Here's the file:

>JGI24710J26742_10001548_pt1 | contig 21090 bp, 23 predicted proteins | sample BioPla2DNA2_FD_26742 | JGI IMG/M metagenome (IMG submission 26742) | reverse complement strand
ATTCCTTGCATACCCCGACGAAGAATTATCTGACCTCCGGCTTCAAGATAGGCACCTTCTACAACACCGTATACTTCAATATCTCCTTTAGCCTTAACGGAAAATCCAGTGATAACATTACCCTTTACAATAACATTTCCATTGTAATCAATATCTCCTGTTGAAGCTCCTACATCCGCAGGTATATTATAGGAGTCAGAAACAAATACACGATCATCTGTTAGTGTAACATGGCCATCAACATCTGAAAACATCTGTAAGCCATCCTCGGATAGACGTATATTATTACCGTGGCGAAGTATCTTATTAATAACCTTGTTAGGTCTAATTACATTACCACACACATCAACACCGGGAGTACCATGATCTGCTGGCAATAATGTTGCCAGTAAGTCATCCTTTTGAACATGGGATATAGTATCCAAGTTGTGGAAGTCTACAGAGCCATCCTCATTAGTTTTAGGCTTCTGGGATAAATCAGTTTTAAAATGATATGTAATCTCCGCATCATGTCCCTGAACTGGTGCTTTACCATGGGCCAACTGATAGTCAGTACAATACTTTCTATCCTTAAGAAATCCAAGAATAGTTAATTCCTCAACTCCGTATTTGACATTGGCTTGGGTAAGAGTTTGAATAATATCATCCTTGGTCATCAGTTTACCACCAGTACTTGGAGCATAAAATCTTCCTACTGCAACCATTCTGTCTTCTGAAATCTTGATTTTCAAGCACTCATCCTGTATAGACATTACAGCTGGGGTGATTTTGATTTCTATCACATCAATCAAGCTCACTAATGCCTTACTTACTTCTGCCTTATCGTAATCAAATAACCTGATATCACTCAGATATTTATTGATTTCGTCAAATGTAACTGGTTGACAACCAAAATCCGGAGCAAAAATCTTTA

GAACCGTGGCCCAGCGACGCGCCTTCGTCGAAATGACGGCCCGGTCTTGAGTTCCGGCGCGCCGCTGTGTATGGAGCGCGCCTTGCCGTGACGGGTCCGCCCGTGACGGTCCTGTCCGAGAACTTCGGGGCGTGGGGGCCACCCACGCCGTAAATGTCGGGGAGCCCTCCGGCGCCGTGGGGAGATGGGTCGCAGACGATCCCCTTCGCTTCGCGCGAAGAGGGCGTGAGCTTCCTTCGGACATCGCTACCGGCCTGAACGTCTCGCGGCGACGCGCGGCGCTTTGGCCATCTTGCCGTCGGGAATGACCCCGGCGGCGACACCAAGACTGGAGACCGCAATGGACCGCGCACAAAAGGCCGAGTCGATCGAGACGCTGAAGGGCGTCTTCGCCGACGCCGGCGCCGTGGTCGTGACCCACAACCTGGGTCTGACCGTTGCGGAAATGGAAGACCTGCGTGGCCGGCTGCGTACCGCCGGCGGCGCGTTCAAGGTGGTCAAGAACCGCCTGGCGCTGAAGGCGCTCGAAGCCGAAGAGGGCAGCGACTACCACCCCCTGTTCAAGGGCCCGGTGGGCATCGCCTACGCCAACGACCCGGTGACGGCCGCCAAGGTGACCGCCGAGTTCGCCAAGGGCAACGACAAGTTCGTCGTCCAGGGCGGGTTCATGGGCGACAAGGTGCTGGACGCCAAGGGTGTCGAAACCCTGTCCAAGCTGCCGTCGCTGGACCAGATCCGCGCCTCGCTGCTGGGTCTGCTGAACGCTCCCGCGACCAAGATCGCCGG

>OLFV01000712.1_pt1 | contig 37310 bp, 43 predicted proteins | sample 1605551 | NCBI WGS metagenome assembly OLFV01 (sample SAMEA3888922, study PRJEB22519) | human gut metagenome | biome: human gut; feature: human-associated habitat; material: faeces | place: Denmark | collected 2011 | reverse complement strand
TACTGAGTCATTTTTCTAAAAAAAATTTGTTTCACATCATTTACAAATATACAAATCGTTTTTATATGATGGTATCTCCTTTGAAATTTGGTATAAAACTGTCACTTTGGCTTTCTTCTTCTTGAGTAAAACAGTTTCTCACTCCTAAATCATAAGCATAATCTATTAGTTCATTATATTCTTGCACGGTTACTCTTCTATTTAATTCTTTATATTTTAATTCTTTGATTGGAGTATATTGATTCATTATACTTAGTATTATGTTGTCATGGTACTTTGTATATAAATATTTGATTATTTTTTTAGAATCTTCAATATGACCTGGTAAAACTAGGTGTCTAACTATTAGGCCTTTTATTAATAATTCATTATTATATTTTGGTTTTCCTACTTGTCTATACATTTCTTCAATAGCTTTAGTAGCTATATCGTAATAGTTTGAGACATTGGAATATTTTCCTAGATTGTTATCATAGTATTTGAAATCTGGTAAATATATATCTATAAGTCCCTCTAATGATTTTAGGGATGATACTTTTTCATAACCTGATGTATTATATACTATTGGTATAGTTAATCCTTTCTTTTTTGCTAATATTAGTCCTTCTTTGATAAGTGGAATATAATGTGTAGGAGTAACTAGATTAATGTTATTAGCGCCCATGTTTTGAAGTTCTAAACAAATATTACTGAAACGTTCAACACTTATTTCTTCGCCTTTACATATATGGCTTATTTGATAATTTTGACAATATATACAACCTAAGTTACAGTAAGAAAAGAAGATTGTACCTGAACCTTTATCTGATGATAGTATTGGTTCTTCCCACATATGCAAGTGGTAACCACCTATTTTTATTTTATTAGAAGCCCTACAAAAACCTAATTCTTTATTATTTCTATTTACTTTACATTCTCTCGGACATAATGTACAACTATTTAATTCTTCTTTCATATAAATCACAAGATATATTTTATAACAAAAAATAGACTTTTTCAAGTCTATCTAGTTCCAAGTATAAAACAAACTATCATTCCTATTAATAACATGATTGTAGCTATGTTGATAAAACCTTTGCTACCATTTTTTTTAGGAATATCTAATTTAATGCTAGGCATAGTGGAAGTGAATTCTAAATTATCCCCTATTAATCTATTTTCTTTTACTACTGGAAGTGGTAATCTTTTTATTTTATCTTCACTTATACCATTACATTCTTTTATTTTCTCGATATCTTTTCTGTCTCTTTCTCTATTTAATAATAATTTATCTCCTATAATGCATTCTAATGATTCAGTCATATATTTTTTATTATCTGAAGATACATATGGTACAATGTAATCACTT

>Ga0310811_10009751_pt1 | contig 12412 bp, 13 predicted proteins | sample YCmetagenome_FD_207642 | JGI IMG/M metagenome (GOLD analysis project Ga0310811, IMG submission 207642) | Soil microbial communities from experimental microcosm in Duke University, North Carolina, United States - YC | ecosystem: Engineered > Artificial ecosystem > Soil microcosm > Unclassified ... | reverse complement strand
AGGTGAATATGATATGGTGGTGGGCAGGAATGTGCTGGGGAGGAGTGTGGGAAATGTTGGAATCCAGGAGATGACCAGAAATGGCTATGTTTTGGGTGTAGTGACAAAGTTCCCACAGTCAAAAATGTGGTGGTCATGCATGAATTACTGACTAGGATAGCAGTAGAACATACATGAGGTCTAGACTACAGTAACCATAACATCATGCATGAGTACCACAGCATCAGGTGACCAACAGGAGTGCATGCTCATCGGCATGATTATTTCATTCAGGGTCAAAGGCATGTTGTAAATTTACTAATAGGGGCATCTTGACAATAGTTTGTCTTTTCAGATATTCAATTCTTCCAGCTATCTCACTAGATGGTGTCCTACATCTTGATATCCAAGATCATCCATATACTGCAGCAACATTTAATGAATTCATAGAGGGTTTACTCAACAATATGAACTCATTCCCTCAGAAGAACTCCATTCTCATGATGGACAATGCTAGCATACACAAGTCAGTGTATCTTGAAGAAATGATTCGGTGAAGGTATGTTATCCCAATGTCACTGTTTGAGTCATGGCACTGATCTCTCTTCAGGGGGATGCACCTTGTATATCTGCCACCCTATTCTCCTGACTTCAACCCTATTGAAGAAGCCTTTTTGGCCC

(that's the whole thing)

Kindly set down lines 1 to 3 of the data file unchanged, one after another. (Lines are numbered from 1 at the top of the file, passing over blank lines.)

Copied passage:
>JGI24710J26742_10001548_pt1 | contig 21090 bp, 23 predicted proteins | sample BioPla2DNA2_FD_26742 | JGI IMG/M metagenome (IMG submission 26742) | reverse complement strand
ATTCCTTGCATACCCCGACGAAGAATTATCTGACCTCCGGCTTCAAGATAGGCACCTTCTACAACACCGTATACTTCAATATCTCCTTTAGCCTTAACGGAAAATCCAGTGATAACATTACCCTTTACAATAACATTTCCATTGTAATCAATATCTCCTGTTGAAGCTCCTACATCCGCAGGTATATTATAGGAGTCAGAAACAAATACACGATCATCTGTTAGTGTAACATGGCCATCAACATCTGAAAACATCTGTAAGCCATCCTCGGATAGACGTATATTATTACCGTGGCGAAGTATCTTATTAATAACCTTGTTAGGTCTAATTACATTACCACACACATCAACACCGGGAGTACCATGATCTGCTGGCAATAATGTTGCCAGTAAGTCATCCTTTTGAACATGGGATATAGTATCCAAGTTGTGGAAGTCTACAGAGCCATCCTCATTAGTTTTAGGCTTCTGGGATAAATCAGTTTTAAAATGATATGTAATCTCCGCATCATGTCCCTGAACTGGTGCTTTACCATGGGCCAACTGATAGTCAGTACAATACTTTCTATCCTTAAGAAATCCAAGAATAGTTAATTCCTCAACTCCGTATTTGACATTGGCTTGGGTAAGAGTTTGAATAATATCATCCTTGGTCATCAGTTTACCACCAGTACTTGGAGCATAAAATCTTCCTACTGCAACCATTCTGTCTTCTGAAATCTTGATTTTCAAGCACTCATCCTGTATAGACATTACAGCTGGGGTGATTTTGATTTCTATCACATCAATCAAGCTCACTAATGCCTTACTTACTTCTGCCTTATCGTAATCAAATAACCTGATATCACTCAGATATTTATTGATTTCGTCAAATGTAACTGGTTGACAACCAAAATCCGGAGCAAAAATCTTTA

GAACCGTGGCCCAGCGACGCGCCTTCGTCGAAATGACGGCCCGGTCTTGAGTTCCGGCGCGCCGCTGTGTATGGAGCGCGCCTTGCCGTGACGGGTCCGCCCGTGACGGTCCTGTCCGAGAACTTCGGGGCGTGGGGGCCACCCACGCCGTAAATGTCGGGGAGCCCTCCGGCGCCGTGGGGAGATGGGTCGCAGACGATCCCCTTCGCTTCGCGCGAAGAGGGCGTGAGCTTCCTTCGGACATCGCTACCGGCCTGAACGTCTCGCGGCGACGCGCGGCGCTTTGGCCATCTTGCCGTCGGGAATGACCCCGGCGGCGACACCAAGACTGGAGACCGCAATGGACCGCGCACAAAAGGCCGAGTCGATCGAGACGCTGAAGGGCGTCTTCGCCGACGCCGGCGCCGTGGTCGTGACCCACAACCTGGGTCTGACCGTTGCGGAAATGGAAGACCTGCGTGGCCGGCTGCGTACCGCCGGCGGCGCGTTCAAGGTGGTCAAGAACCGCCTGGCGCTGAAGGCGCTCGAAGCCGAAGAGGGCAGCGACTACCACCCCCTGTTCAAGGGCCCGGTGGGCATCGCCTACGCCAACGACCCGGTGACGGCCGCCAAGGTGACCGCCGAGTTCGCCAAGGGCAACGACAAGTTCGTCGTCCAGGGCGGGTTCATGGGCGACAAGGTGCTGGACGCCAAGGGTGTCGAAACCCTGTCCAAGCTGCCGTCGCTGGACCAGATCCGCGCCTCGCTGCTGGGTCTGCTGAACGCTCCCGCGACCAAGATCGCCGG